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Saturday 23 June 2018
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RBC introduces tap and pay to Caribbean

Darryl White, MD of RBC Royal Bank TT. PHOTO COURTESY RBC.

The Royal Bank of Canada (RBC) intends to reduce the time its Caribbean customers spend in a cashier's line by enabling RBC point-of-sale devices with contactless payment acceptance – better known as tap and pay or tap to pay.

A release from the bank said tap and pay "is a secure method to purchase products or services via contactless-enabled payment cards, using Near Field Communication (NFC)... on RBC NFC-enabled point-of-sale devices."

The bank also said the service offers significant advantages to merchants and customers alike because of the convenience and speed it provides. Customers will be able to use contactless-enabled payment cards from any issuer.

Cards that are contactless-enabled display a symbol that looks like four increasing wavelengths expanding outwards to the right. Cards with that symbol, from all financial institutions, will be accepted.

In the May 23 release, RBC said it is the first bank in the Caribbean to offer this service to merchants across the region.

Roll out began back on April 23 in TT and the Bahamas and is expected to be completed in a couple of weeks. The other countries or territories in which it will be available are Antigua, Aruba, Barbados, Bonaire, the Cayman Islands, Curaçao, Dominica, Grenada, Montserrat, Saba, St Kitts and Nevis, St Lucia, St Maarten, St Vincent and the Grenadines and the Turks and Caicos Islands.

Rob Johnston, Head of Caribbean Banking, RBC. PHOTO COURTESY RBC.

RBC's head of Caribbean banking Rob Johnston said the move demonstrates the bank's commitment to better serving its clients by providing innovative and secure payment solutions.

"Our investment in contactless payment technology is another step forward to achieve our strategic priorities and bring the bank of the future to our clients. RBC is serious about innovation and this investment is just one of the ways we are enhancing our digital capabilities across the Caribbean."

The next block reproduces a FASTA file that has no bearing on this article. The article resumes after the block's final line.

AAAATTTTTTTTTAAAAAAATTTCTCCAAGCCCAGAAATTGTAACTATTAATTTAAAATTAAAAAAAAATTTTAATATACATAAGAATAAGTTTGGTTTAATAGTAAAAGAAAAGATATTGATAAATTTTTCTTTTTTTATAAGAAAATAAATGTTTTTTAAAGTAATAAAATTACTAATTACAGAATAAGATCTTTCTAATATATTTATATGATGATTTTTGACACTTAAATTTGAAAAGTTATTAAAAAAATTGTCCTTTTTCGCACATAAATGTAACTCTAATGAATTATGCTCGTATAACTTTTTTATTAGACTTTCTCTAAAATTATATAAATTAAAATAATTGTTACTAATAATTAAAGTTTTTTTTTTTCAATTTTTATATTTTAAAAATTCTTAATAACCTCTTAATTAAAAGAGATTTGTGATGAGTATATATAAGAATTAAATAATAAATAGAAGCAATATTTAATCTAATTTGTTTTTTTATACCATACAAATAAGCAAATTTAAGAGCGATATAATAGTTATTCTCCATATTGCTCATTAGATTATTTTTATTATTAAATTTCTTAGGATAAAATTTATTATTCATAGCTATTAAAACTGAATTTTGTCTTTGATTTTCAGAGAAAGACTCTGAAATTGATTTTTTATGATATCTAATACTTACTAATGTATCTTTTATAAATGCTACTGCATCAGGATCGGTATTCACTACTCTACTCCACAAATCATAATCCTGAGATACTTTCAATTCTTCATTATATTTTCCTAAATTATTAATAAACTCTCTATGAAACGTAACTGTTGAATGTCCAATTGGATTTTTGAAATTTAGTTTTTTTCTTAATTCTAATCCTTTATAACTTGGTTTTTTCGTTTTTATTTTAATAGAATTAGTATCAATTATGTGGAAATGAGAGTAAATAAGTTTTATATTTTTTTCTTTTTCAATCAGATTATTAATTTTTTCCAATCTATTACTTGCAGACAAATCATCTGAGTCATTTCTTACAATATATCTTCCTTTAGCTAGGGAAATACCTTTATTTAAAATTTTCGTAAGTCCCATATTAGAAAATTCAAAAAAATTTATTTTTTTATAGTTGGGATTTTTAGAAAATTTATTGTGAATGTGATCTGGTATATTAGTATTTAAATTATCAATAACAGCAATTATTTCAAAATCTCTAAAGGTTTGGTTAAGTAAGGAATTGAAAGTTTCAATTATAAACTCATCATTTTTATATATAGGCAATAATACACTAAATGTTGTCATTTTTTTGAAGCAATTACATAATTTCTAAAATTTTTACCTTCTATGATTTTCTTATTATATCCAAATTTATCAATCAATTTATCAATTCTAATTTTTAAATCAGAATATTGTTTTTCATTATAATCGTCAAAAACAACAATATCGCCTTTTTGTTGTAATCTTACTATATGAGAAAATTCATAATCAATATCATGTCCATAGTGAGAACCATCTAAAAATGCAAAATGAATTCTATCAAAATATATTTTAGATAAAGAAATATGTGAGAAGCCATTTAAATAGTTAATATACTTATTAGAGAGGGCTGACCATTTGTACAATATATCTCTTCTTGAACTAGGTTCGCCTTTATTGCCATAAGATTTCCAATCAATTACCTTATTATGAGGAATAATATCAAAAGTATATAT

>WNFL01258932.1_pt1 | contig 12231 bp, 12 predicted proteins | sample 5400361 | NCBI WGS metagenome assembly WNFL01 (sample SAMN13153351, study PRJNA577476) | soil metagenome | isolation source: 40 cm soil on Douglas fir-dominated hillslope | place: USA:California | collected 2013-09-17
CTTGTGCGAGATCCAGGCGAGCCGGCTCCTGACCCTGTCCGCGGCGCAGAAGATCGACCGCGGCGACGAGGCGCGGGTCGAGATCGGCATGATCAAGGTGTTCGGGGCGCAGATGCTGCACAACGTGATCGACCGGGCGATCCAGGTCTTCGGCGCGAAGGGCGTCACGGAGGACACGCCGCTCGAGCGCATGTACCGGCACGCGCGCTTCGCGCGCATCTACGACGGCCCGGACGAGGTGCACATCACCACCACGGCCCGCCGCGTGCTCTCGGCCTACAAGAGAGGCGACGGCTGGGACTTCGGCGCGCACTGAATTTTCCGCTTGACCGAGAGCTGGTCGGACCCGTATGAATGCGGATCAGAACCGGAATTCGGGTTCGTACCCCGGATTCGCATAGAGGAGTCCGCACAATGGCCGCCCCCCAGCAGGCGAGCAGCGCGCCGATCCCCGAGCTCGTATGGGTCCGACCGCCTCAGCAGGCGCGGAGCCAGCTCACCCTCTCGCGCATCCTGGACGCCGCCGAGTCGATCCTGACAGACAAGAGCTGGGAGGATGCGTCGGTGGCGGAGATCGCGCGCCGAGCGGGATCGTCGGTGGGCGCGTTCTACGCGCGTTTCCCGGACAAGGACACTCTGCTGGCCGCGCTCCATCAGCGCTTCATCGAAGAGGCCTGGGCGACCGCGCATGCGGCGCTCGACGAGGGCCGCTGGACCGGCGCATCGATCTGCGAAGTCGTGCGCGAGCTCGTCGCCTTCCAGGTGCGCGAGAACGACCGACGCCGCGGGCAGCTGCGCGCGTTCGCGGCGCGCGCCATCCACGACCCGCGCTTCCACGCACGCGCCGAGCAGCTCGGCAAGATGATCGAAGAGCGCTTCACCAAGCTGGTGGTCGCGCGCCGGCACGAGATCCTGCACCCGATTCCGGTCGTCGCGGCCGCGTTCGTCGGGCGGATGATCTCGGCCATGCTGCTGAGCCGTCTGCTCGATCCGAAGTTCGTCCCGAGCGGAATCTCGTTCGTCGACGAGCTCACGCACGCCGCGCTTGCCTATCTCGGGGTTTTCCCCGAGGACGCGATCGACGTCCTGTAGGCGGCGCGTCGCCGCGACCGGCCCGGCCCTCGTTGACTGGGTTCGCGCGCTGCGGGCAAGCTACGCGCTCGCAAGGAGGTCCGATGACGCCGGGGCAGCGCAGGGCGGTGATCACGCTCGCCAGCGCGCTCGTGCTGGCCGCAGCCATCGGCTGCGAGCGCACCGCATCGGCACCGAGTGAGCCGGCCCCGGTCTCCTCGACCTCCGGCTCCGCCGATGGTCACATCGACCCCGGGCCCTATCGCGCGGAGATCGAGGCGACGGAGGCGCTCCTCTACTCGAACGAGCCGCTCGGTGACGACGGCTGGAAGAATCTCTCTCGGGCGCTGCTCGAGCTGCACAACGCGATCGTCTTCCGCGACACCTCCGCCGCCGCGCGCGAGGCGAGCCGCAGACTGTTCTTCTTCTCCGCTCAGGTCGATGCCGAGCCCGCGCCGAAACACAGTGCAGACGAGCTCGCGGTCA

Four people were recently charged with larceny after they deposited about 4,000 blank envelopes into RBC Royal Bank ATMs and then withdrew cash. The scheme takes advantage of a feature in the bank’s system which allows customers to withdraw money from cheques immediately after they make deposits.

RBC said "clients who engage in this activity, or who help fraudsters engage in this activity, will not be reimbursed by the bank."

The bank also told Business Day it is actively working with local authorities to provide information about the perpetrators, as well as anyone who assisted them.

"We expect individuals to be charged shortly and face the full extent of the legal process, in addition to reimbursing the bank for the stolen funds."

Business Day asked if there were concerns that tap and pay would make it easier for thieves to charge items to someone's account because a password isn't required at checkout.

Managing director of RBC Royal Bank TT, Darryl White said, "We have used this technology in other countries for years now and we have safeguards in place to protect against fraud.

"This new feature will make transactions easier and more convenient for consumers and merchants across the Caribbean. As always, if a customer loses their card or if they suspect their card has been stolen, they should report it immediately to the bank so we can issue a new one."

On the afternoon of May 27 and throughout most of the following day, RBC customers in TT were unable to use their debit cards at some ATMs and for point-of-sale purchases because the software that manages its banking system was down. White told reporters this was expected to be resolved before day's end on May 28. It is unknown if any tap and pay purchases were affected.

Regarding its investment in introducing tap and pay to the Caribbean, RBC declined to provide a figure to Business Day.

The bank did, however, say adding this service is part of its digital initiative to provide more convenience, security and flexibility to its clients.

"Much of the technology needed to implement contactless payment acceptance already exists – in cards and in point-of-sale devices. We just had to devote internal resources to make sure once we activated this service things went smoothly for our business clients who use RBC devices. Everything is going well and we’re on track to have this service fully implemented across the entire Caribbean in the next couple of weeks," White said.

 

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